Charity Walk Kaua'i gathered at Keoki's Paradise on Thursday for their annual VICW check distribution event. Pictured at center are top fundraiser Lillian Watari (pink dress), Kaua'i Charity Walk Chair Beres Wall, and HLTA Kaua'i Executive Director Samira Siale
Last week, I had the pleasure of joining the teams on Kaua'i and Hawai'i Island at their respective Charity Walk check distribution events.
On Thursday, Charity Walk Kaua'i gathered at Keoki's Paradise in Kōloa to hand out more than $260,000 to close to fifty nonprofit organizations that participated in this year's fundraising efforts. This was a huge year for the Garden Isle—especially with Charity Walk being held in a virtual format—and they did an amazing job in finding new and creative ways to drive participation. The event was attended by many of the Garden Island's elected officials led by Senate President Ron Kouchi and Council Chair Arryl Kaneshiro. Sheraton Kaua'i Resort General Manager Chip Bahouth and Cliffs at Princeville General Manager Jim Braman again issued a fair warning that “they've got their eyes on O'ahu's Charity Walk numbers and are pushing hard to pass O'ahu next year.“ 😎
On Friday, Hawai'i Island held their allocation event at the Hilton Waikoloa where they handed out more than $282,000 to local nonprofits. This was another exceptional performance in a virtual setting led by Charity Walk Chair Simon Amos, HLTA Hawai'i Island Chair Craig Anderson, and ably assisted by Bambi Lau and their team over on Moku o Keawe. They, too, exceeded all expectations. The youngest of the Hawaiian Islands came out swinging this year, and it's starting to look like 2022 is anybody's game...at least for second place (Maui continues to prove that they are nō ka ʻoi).
Once again, I cannot say mahalo enough to everyone on all the islands for making our 42nd Annual Visitor Industry Charity Walk a huge success!
Pictured above are some of the Hawai'i Island Charity Walk participants who received checks at the distribution event held on Friday. Standing in the back row are Mufi, Hawai'i Island Charity Walk Chair Simon Amos, and HLTA Hawai'i Island Chapter Chair Craig Anderson
While on the neighbor islands, HLTA VP of Government & Community Affairs Jared Higashi and I called upon the county mayors to meet and discuss a variety of county issues currently affecting the visitor industry. I was very grateful to have productive discussions with Kaua'i Mayor Derek Kawakami and Managing Director Michael Dahilig (left photo), as well as with Hawai'i Island Mayor Mitch Roth and Special Assistant to the Mayor Steve Bader (right photo).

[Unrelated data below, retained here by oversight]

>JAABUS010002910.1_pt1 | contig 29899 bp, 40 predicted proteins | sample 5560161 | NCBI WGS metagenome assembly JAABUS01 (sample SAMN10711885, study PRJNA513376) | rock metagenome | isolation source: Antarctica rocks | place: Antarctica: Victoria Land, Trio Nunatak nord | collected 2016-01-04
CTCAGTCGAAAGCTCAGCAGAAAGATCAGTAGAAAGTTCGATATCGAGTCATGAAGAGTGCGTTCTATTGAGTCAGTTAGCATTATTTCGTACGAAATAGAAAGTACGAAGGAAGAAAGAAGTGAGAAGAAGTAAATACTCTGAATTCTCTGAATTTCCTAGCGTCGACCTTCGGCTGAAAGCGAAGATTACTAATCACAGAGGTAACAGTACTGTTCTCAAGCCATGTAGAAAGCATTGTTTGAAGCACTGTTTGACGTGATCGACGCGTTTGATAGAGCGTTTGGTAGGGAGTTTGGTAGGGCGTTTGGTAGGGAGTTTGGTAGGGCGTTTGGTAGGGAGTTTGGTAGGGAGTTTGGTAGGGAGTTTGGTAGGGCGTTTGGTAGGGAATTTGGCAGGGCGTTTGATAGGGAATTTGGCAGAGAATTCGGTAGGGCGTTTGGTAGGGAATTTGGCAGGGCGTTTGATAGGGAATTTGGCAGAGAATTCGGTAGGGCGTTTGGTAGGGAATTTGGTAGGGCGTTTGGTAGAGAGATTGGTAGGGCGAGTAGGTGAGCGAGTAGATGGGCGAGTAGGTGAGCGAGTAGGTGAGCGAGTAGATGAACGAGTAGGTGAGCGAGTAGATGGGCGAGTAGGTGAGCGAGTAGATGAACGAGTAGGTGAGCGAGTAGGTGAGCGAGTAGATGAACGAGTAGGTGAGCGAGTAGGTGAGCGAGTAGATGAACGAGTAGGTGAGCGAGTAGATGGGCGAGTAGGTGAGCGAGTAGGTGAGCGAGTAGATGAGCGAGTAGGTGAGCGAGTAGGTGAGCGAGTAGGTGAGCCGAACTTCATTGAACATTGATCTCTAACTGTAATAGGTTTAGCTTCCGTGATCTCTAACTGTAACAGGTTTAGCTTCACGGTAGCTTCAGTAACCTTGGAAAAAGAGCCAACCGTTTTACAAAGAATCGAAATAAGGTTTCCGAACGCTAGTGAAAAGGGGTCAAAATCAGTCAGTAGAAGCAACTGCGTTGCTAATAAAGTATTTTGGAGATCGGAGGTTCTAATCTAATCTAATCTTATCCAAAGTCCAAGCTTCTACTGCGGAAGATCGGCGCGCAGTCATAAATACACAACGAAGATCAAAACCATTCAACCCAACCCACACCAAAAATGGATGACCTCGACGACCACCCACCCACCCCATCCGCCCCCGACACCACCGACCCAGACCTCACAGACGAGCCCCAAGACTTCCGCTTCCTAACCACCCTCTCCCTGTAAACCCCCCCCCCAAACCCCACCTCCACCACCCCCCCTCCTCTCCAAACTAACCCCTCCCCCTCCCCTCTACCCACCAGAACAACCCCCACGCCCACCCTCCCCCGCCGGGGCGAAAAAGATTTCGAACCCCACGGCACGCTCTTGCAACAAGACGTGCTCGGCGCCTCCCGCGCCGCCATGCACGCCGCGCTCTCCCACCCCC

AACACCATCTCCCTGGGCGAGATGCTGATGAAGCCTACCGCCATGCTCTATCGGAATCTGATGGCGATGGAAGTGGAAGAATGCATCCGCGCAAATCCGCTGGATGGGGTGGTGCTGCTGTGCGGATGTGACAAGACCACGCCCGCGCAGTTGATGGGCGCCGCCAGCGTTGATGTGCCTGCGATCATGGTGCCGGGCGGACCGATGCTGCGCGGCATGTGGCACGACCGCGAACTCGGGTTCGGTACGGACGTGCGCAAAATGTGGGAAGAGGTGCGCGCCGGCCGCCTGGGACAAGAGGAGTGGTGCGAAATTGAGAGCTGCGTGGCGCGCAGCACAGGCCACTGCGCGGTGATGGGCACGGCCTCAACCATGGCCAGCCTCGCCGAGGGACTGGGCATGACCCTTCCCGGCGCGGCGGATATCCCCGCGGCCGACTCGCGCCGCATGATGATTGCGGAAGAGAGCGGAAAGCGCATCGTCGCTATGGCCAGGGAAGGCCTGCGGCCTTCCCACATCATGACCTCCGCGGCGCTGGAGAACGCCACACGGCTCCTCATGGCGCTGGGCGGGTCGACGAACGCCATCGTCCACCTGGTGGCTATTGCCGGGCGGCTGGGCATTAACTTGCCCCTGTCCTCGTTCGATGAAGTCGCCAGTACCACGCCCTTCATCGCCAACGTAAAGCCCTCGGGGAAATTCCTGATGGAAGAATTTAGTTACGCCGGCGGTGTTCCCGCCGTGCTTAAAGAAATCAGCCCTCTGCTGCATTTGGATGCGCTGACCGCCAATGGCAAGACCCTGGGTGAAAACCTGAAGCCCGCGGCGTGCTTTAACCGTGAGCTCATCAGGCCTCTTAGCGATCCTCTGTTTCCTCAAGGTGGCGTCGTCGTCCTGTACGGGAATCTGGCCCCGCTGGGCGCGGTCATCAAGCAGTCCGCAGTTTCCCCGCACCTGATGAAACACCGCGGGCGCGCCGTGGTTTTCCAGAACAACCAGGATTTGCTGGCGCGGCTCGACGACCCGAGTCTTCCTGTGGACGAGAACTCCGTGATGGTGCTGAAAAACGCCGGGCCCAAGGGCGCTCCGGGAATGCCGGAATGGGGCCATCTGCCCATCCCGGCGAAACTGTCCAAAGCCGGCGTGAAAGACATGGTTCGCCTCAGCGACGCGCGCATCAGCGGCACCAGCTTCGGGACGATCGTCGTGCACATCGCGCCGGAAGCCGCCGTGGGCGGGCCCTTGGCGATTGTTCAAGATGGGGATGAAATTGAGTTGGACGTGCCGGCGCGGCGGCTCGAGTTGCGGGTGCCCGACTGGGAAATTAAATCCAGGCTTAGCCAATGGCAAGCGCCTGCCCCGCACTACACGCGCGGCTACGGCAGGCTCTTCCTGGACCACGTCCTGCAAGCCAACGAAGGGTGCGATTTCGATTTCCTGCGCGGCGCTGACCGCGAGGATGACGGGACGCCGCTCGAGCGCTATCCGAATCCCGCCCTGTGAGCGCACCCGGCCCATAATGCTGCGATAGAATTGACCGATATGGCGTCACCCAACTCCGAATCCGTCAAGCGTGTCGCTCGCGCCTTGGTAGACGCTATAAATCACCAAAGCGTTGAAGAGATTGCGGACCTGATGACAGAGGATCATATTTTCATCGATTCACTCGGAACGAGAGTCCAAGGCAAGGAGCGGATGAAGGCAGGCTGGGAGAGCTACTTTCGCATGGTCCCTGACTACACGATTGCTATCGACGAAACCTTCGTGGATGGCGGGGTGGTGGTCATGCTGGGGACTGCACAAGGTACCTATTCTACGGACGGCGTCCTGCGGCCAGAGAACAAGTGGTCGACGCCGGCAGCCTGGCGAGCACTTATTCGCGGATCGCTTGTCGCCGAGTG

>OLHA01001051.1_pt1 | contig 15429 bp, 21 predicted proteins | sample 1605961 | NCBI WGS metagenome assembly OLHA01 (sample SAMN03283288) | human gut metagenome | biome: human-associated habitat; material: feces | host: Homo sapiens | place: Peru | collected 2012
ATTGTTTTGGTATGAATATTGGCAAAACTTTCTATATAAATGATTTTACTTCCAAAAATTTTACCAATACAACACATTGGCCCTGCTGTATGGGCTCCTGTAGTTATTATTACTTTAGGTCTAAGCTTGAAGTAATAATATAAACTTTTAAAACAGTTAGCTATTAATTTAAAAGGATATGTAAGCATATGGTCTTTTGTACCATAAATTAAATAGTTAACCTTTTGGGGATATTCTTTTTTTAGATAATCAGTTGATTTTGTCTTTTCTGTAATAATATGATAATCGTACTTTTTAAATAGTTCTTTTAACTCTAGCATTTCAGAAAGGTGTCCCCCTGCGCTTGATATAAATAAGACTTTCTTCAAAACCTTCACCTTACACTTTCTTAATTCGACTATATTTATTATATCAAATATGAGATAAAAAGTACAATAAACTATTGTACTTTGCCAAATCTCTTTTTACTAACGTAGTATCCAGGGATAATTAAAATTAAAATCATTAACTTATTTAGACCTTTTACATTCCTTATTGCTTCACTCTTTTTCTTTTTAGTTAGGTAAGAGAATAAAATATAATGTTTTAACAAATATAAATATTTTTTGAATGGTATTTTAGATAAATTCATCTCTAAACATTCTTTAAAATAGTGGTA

Red Hill Fuel Tanks
As I am sure we have all been following the developing story at the Red Hill fuel tanks, I wanted to share a few quick thoughts about the possible implications of a possible contamination of our island's drinking water. As it stands, the initial leak of jet fuel was found to have originated in the Red Hill shaft. The Board of Water Supply subsequently shut down the Halawa shaft as a precaution. While the entire island technically draws from the same well, the only contamination that has been found thus far is in the Red Hill shaft. Over the weekend, the United States Navy announced the suspension of operations of the Red Hill fuel tanks and is working to address the contamination of a water supply that supports nearly 100,000 people.
The possible aftereffects of a widespread contamination of our water supply are nearly unquantifiable. While the leak is contained right now, if it were to spread to neighboring communities—or the aquifer itself—the repercussions for O'ahu's entire populace would be far-reaching and severe. The mere possibility of this occurring could possibly affect any strong comeback that the local tourism industry is planning for over the holiday period. As it stands, BWS has already encouraged residents to be wise with their water usage; should a situation develop where there is a water shortage or water rationing, the public debate around tourism and anti-tourism sentiments will surely spike again.
All these things being said, initial reporting indicates that the leak is confined to a single shaft. While there is no clear path forward at the moment, I am confident that everyone involved recognizes the importance of prioritizing and protecting O'ahu's residents and our water. We are going to continue to monitor the situation and will share any pertinent information with you.
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